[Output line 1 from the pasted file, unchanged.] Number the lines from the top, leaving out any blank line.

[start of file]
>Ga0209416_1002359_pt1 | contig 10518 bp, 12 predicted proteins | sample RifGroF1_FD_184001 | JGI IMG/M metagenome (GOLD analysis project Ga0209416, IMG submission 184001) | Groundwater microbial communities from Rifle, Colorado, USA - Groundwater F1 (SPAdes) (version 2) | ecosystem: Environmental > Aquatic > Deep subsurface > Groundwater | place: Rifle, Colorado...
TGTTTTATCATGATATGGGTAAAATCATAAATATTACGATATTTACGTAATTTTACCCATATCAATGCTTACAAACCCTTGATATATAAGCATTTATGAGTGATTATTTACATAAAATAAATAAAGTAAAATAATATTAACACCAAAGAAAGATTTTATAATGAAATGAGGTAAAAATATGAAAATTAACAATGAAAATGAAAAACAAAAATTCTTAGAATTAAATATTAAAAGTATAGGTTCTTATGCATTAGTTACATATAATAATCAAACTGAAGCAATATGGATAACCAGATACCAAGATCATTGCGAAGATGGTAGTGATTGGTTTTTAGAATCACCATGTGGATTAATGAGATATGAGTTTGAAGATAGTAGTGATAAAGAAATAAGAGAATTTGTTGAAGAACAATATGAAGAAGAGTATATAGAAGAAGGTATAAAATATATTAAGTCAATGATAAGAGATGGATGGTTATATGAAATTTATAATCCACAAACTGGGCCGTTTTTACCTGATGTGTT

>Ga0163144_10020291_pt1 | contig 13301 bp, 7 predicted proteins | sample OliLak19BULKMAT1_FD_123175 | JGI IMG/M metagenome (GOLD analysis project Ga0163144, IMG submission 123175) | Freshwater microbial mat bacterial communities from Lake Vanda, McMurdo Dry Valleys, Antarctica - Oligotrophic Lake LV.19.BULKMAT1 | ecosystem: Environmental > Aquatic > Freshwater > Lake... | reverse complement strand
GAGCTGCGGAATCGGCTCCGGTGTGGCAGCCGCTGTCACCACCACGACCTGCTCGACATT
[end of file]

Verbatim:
>Ga0209416_1002359_pt1 | contig 10518 bp, 12 predicted proteins | sample RifGroF1_FD_184001 | JGI IMG/M metagenome (GOLD analysis project Ga0209416, IMG submission 184001) | Groundwater microbial communities from Rifle, Colorado, USA - Groundwater F1 (SPAdes) (version 2) | ecosystem: Environmental > Aquatic > Deep subsurface > Groundwater | place: Rifle, Colorado...